‘No amendments, just repeal AFSPA’

  • Sanjib Kr Baruah, Hindustan Times, New Delhi
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  • Updated: Mar 05, 2013 02:18 IST

The wait for Manipur’s Iron Lady Irom Sharmila at Delhi’s airport on Sunday for a conveyance to Tikandrajit House was a full hour-and-half. A taxicab had to be called to transport her, food pipes dangling from her nose and all.

“Due to inadequate arrangements, we had stay at the airport for a long time,” Sharmila told HT in a quivering nasal tone because of her medical condition that has set in after 12 years of fasting and being force-fed from the nose by tubes.

The court had summoned Sharmila last year itself but the Manipur government said it did not have enough funds to pay for her trip.

“A scared government has now arranged for my court appearance.”

But the spirit is unrelenting. Her forcefulness comes through on the Armed Forces Special Powers Act (AFSPA) issue whose repeal she has been demanding.

“No amendments, just repeal the AFSPA,” this time, her voice firm and clear.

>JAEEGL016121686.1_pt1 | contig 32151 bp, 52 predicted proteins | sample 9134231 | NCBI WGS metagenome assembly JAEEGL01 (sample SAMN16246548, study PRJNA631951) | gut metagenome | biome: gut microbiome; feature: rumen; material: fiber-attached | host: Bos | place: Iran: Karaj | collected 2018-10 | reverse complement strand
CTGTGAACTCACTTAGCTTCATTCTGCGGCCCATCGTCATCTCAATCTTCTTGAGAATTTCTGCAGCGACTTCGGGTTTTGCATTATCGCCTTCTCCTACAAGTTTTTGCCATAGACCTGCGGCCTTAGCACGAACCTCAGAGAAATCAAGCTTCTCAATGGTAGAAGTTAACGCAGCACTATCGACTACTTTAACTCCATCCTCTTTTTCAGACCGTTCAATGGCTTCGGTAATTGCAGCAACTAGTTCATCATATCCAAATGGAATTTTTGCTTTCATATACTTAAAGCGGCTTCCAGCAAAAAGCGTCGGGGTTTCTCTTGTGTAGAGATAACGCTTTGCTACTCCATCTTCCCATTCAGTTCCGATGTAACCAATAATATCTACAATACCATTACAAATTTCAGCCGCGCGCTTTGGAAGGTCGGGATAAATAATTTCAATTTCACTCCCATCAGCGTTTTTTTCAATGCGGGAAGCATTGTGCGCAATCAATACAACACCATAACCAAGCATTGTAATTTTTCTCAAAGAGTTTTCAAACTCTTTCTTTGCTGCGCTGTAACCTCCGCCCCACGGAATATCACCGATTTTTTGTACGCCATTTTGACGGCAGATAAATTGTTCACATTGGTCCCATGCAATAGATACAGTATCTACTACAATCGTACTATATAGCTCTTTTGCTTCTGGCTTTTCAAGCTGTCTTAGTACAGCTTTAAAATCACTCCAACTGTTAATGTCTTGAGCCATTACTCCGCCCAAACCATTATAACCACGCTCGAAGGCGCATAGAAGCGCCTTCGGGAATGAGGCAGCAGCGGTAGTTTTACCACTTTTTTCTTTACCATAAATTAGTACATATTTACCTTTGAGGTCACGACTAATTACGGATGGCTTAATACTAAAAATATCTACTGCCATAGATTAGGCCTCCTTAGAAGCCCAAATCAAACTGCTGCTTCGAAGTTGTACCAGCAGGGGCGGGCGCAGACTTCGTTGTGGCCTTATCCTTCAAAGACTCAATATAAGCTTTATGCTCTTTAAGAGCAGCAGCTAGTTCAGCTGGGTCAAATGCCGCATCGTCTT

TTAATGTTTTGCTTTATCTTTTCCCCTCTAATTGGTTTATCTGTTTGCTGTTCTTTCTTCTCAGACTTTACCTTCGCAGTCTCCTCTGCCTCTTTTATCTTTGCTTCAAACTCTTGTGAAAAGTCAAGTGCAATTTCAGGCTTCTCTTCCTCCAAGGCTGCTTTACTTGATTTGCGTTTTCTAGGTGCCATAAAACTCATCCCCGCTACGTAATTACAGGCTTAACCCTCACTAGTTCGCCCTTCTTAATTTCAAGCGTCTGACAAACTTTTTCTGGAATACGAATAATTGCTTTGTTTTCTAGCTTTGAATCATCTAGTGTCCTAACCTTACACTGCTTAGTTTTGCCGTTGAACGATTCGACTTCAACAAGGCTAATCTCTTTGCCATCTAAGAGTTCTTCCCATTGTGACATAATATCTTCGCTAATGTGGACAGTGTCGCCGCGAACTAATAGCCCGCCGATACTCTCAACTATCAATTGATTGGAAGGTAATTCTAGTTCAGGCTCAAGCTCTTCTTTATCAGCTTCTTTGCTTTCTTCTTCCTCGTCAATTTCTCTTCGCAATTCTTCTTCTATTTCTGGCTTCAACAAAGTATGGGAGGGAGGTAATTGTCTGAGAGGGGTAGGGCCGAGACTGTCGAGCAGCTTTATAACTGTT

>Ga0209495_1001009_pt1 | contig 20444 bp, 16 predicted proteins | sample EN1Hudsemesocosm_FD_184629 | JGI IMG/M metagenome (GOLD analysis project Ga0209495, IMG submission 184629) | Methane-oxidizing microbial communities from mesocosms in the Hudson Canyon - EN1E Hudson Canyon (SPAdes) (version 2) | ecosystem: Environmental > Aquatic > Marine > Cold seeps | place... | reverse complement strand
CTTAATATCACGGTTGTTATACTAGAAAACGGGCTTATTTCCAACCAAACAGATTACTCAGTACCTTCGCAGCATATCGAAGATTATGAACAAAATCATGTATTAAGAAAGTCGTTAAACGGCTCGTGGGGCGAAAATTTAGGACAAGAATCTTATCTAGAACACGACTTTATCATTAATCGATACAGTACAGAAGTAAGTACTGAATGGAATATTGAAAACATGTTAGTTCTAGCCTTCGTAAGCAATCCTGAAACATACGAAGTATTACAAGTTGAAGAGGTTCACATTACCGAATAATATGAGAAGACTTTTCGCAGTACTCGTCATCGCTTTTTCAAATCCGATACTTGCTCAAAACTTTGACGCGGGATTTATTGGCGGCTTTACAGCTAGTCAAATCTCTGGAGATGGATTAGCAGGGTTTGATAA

But it is not from hope, anger or frustration that she draws her strength from. “My strength is from my conscience, just thinking that this is right and that is wrong. And AFSPA is a definite wrong.”

But she sees hope in the rise of civic society in India like never before. “Our people are becoming more aware, so I am hopeful.”

To describe the complex vortex of her emotions, Sharmila has taken to reading and writing.

“My circumstances compel me to write poetry. It settles my mind, broadens my outlook and gives me strength.”

On Monday, a Delhi court framed charges against Sharmila after she refused to plead guilty to attempting suicide at Delhi’s Jantar Mantar in 2006 by refusing to have food.  “I only want justice…If I wanted to commit suicide I might have died,” she told the court adding she “loves life and does not want to take my own life”.

The court has posted the matter for May 22 for recording of prosecution’s evidence.

Under AFSPA, in Kashmir and parts of the northeast, security forces have the right to shoot to kill without fear of possible prosecution and to arrest suspects without a warrant besides wide-ranging powers of search and seizure.


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